Oregon climate bill dead, top Senate Democrats say
SALEM — Oregon Senate President Peter Courtney said Tuesday that the climate change bill that prompted Republicans’ walkout lacks the votes necessary to pass because not enough Democrats support it.
“House Bill 2020 does not have the votes on the Senate floor,” Courtney, D-Salem, said after Democrats assembled for their morning roll call. “That will not change.”
He then ticked off a lengthy list of pending policy and budget bills, including protections for foster kids and schoolchildren, that he said have bipartisan support and wants to see passed when and if Republicans end their standoff.
Senate Republicans fled the state last week to block a vote on the carbon capping plan. Courtney appeared to be laying groundwork for Republicans to return, but it was not clear Tuesday that Republicans would agree to return to vote on other bills. Oregon lawmakers face a June 30 deadline to wrap up work under the state Constitution.
Democrats’ support for the climate bill had not been assured. Two Democrats voted against it in the House and Senate leaders scheduled a vote on it last Thursday knowing it might fail, said Senate Majority Leader Ginny Burdick, D-Portland.
“As the person who counts the votes, my personal sense is that the votes were not there,” Burdick told reporters Tuesday afternoon. “I was personally one of the ones who wanted this bill on the floor, because I wanted to raise my hand and say ‘yes.’ And we did not get that opportunity because they walked out.”
In response to a reporter’s question about why Senate Democrats didn’t whip their caucus into line, Burdick responded that “It doesn’t work that way.”
It did appear to work that way in the House in late May, when House Speaker Tina Kotek, D-Portland, took a 20-minute break after a bill to control public pension costs was initially voted down. After apparently twisting the arms of two representatives, Kotek reconvened and lawmakers narrowly passed the bill.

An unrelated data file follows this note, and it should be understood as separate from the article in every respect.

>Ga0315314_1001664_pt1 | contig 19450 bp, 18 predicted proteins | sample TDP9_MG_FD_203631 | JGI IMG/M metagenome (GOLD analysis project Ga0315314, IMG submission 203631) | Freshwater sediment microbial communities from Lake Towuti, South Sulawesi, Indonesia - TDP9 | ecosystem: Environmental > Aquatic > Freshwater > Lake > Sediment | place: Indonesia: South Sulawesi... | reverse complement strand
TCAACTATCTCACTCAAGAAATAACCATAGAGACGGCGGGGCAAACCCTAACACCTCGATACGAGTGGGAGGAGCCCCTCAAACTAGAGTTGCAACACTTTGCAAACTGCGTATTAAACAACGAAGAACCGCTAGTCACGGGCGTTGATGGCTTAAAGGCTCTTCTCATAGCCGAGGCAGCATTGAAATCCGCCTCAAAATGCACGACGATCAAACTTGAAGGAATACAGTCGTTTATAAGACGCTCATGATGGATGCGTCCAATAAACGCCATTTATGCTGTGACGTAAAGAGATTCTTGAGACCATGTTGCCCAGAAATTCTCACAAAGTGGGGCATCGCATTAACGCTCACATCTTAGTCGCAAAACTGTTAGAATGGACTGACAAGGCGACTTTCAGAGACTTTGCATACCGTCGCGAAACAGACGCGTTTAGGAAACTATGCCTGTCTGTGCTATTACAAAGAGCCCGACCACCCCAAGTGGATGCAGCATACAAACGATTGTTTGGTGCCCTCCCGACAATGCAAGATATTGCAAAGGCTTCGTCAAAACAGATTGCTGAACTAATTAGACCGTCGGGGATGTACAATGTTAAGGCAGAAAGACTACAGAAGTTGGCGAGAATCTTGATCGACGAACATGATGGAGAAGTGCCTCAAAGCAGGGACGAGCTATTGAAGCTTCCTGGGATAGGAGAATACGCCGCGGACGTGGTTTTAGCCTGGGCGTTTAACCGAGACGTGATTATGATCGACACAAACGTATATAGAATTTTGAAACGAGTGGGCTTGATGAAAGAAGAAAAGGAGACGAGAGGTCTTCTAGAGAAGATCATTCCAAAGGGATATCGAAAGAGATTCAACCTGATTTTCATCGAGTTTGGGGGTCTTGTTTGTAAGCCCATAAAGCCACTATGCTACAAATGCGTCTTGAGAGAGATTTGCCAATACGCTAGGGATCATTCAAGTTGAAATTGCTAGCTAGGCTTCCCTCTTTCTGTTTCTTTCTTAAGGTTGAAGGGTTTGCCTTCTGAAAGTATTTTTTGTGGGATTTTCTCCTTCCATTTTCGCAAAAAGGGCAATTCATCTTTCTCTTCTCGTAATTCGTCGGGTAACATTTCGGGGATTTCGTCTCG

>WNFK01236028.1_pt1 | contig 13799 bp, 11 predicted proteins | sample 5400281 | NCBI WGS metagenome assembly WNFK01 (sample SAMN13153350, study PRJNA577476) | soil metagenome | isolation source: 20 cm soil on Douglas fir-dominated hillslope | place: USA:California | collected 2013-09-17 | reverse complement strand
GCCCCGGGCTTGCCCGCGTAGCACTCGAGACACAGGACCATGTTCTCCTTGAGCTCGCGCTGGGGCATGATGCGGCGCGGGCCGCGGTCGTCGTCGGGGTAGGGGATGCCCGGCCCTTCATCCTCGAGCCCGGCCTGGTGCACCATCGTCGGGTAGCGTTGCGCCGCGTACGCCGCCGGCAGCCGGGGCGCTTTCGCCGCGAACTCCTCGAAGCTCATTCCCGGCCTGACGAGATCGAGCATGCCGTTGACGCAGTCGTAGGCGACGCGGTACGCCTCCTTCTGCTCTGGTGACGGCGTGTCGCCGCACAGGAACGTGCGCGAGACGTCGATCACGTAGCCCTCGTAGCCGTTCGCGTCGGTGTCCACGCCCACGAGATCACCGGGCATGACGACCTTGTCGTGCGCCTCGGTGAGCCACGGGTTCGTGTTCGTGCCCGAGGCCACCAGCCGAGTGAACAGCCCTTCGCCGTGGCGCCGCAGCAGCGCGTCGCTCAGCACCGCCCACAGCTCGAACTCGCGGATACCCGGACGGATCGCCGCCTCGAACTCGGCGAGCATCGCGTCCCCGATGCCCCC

But whereas all lawmakers have public employees affected by the pension law in their districts, some lawmakers represent districts where major employers were particularly opposed to the climate bill.
“We all represent our districts and we all decide how to vote on bills,” Burdick said. “You know the public doesn’t often see it in as clear detail as this, but that’s what happened here.”
Democrats needed support from 16 of the 18 members of their Senate caucus in order to pass it. Sen. Betsy Johnson, D-Scappoose, known to be opposed to it and Sen. Arnie Roblan, D-Coos Bay, also expressed doubts, specifically about the bill’s impact on gas prices. As The Oregonian/OregonLive reported last week, Sen. Laurie Monnes Anderson, D-Gresham, was pushing for more concessions to offset the impact of the bill on electricity costs for Boeing, a large employer in her district. Monnes Anderson’s staff declined to comment Tuesday. Brad Reed, a spokesman for the environmental group Renew Oregon, said the senator “told us she was a ‘yes,’” but three well-placed Capitol sources affiliated with Democrats confirmed Monnes Anderson was the third hold-out.
During her 14 1/2 years in the Oregon Senate, Johnson has taken more than $100,000 from timber interests and $20,000 from farmers. Nearly 70 percent of the $1.3 million she raised in the last decade came from corporations. Roblan, who got less than half his money from corporations during that same period, has accepted $53,000 from timber interests.
The two are the only Democrats in Oregon’s senate who’ve taken money from Koch Industries, the conglomerate owned by the conservative billionaires David and Charles Koch, who have worked to undercut action on climate change nationwide. Roblan and Johnson have each accepted $1,000 from the Kochs.